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4.4: Double-Slit Diffraction

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    Learning Objectives

    By the end of this section, you will be able to:

    • Describe the combined effect of interference and diffraction with two slits, each with finite width
    • Determine the relative intensities of interference fringes within a diffraction pattern
    • Identify missing orders, if any

    When we studied interference in Young’s double-slit experiment, we ignored the diffraction effect in each slit. We assumed that the slits were so narrow that on the screen you saw only the interference of light from just two point sources. If the slit is smaller than the wavelength, then Figure 4.3.4a shows that there is just a spreading of light and no peaks or troughs on the screen. Therefore, it was reasonable to leave out the diffraction effect in that chapter. However, if you make the slit wider, Figure 4.3.4b and (c) show that you cannot ignore diffraction. In this section, we study the complications to the double-slit experiment that arise when you also need to take into account the diffraction effect of each slit.

    To calculate the diffraction pattern for two (or any number of) slits, we need to generalize the method we just used for a single slit. That is, across each slit, we place a uniform distribution of point sources that radiate Huygens wavelets, and then we sum the wavelets from all the slits. This gives the intensity at any point on the screen. Although the details of that calculation can be complicated, the final result is quite simple:

    Two-Slit Diffraction Pattern

    The diffraction pattern of two slits of width \(a\) that are separated by a distance d is the interference pattern of two point sources separated by d multiplied by the diffraction pattern of a slit of width \(a\).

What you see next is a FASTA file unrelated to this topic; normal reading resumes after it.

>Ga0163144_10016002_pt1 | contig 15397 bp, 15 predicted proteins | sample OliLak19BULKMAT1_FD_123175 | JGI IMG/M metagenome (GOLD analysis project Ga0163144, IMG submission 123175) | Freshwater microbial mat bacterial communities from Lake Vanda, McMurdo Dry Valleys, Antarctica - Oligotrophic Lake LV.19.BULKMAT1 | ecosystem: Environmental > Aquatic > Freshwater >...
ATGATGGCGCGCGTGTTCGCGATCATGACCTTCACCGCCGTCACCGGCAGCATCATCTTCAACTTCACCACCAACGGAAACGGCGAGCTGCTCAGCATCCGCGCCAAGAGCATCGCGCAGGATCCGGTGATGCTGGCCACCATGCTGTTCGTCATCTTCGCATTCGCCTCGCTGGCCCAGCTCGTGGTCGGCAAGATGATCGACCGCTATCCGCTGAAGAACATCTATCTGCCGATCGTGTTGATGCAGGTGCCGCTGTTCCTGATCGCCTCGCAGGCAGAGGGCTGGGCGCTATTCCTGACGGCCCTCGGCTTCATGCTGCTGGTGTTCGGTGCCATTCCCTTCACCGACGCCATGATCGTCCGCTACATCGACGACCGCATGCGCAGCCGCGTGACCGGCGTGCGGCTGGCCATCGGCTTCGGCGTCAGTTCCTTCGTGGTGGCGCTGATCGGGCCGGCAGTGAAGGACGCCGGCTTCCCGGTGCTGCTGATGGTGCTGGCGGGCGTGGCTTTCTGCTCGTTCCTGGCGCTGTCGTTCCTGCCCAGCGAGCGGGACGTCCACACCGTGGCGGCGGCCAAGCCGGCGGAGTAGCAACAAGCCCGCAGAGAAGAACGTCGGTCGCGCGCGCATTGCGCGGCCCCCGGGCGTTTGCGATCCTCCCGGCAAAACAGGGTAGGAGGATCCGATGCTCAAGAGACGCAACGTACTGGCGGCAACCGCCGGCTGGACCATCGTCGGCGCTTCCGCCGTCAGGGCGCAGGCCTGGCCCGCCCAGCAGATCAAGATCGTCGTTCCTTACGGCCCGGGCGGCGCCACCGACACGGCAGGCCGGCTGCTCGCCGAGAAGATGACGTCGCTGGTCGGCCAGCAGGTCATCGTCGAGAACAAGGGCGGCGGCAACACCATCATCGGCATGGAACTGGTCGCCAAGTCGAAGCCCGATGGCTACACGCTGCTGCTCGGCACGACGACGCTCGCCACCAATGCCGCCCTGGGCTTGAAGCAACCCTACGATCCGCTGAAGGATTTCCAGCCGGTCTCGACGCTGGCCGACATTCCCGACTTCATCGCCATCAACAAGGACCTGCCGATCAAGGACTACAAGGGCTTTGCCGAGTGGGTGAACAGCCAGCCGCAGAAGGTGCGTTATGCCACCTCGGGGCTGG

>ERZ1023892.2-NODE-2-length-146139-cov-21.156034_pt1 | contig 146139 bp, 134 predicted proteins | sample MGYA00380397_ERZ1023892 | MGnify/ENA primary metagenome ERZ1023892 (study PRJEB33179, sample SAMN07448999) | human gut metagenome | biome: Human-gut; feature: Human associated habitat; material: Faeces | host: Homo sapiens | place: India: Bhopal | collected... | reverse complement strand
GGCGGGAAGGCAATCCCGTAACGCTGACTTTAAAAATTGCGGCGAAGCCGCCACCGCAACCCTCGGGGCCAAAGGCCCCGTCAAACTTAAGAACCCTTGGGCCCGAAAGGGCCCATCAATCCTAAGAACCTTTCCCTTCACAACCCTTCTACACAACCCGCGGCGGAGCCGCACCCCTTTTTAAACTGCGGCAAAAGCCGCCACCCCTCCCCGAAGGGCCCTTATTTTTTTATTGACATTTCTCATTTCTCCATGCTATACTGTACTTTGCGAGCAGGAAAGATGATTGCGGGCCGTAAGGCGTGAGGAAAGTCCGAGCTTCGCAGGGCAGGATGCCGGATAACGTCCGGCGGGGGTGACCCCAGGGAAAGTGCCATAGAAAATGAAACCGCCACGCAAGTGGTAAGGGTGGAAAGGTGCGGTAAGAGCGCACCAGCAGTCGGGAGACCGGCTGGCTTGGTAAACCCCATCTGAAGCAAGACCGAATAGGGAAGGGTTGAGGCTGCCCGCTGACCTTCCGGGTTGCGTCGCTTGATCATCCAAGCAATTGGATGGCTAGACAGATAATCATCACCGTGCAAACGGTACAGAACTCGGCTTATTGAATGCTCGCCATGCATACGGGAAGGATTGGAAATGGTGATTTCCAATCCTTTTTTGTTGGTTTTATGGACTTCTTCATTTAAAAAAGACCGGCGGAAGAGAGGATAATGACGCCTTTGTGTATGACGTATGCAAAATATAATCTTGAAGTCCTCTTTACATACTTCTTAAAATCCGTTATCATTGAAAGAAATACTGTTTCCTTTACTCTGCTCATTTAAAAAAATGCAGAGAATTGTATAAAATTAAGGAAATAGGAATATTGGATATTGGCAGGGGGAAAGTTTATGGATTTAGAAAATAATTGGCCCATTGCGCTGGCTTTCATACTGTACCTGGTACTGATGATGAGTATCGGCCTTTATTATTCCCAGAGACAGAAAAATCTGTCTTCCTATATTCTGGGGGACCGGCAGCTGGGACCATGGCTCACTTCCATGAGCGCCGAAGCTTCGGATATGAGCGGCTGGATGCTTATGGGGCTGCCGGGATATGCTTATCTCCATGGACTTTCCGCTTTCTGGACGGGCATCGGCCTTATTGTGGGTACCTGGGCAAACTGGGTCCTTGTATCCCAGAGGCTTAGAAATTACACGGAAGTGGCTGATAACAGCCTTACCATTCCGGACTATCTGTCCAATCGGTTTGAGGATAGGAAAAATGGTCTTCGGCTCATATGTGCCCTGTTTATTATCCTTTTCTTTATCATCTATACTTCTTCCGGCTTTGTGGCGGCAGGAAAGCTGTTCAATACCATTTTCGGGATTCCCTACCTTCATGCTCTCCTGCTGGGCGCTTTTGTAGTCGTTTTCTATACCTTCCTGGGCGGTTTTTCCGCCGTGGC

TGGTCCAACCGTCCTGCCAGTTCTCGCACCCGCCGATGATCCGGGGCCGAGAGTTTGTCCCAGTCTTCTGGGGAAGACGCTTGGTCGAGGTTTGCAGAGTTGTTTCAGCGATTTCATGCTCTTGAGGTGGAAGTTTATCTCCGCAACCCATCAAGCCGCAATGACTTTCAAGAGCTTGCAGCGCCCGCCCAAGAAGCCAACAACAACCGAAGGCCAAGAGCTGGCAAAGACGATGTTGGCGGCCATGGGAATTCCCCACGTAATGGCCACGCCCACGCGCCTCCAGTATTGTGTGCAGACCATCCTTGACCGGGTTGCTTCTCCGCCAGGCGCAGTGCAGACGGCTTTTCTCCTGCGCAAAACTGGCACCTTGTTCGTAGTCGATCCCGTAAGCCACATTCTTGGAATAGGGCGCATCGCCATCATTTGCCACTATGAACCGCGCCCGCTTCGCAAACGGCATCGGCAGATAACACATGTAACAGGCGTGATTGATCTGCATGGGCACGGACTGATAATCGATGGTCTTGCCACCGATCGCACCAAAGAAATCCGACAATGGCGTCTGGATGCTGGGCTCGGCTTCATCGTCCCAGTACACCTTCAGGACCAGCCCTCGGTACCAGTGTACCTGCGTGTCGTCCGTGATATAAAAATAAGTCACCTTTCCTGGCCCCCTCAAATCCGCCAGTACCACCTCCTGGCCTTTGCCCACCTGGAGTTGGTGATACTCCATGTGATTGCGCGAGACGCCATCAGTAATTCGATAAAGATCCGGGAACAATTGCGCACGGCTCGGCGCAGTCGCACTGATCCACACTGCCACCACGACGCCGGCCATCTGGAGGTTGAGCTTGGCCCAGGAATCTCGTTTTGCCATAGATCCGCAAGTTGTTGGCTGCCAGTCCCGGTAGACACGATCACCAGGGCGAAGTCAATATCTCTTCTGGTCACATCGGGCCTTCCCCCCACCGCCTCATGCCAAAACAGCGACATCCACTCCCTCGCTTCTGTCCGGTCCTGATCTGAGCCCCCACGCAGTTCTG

In other words, the locations of the interference fringes are given by the equation

    \[d \, \sin \, \theta = m \lambda \nonumber \]

    the same as when we considered the slits to be point sources, but the intensities of the fringes are now reduced by diffraction effects, according to Equation 4.3.11. [Note that in the chapter on interference, we wrote \(d \, sin \, \theta = m \lambda\) and used the integer \(m\) to refer to interference fringes. Equation 4.2.1 also uses \(m\), but this time to refer to diffraction minima. If both equations are used simultaneously, it is good practice to use a different variable (such as \(n\)) for one of these integers in order to keep them distinct.]

    Interference and diffraction effects operate simultaneously and generally produce minima at different angles. This gives rise to a complicated pattern on the screen, in which some of the maxima of interference from the two slits are missing if the maximum of the interference is in the same direction as the minimum of the diffraction. We refer to such a missing peak as a missing order. One example of a diffraction pattern on the screen is shown in Figure \(\PageIndex{1}\). The solid line with multiple peaks of various heights is the intensity observed on the screen. It is a product of the interference pattern of waves from separate slits and the diffraction of waves from within one slit.

    Figure shows a graph of I by I0 versus theta. Three curves are shown on the graph. Interference curve has a smaller wavelength. Diffraction curve has a larger wavelength and a y value of 1 at x equal to 0. Resultant curve has the same wavelength as the interference and its amplitude is modified according to the diffraction curve. Each wave crest of the interference wave is labeled m equal to 1, m equal to 2 and so on. The diffraction wave has a zero at m equal to 3, and theta equal to 30 degrees. Hence, the resultant wave, too, has a zero. This is labeled missing order m equal to 3.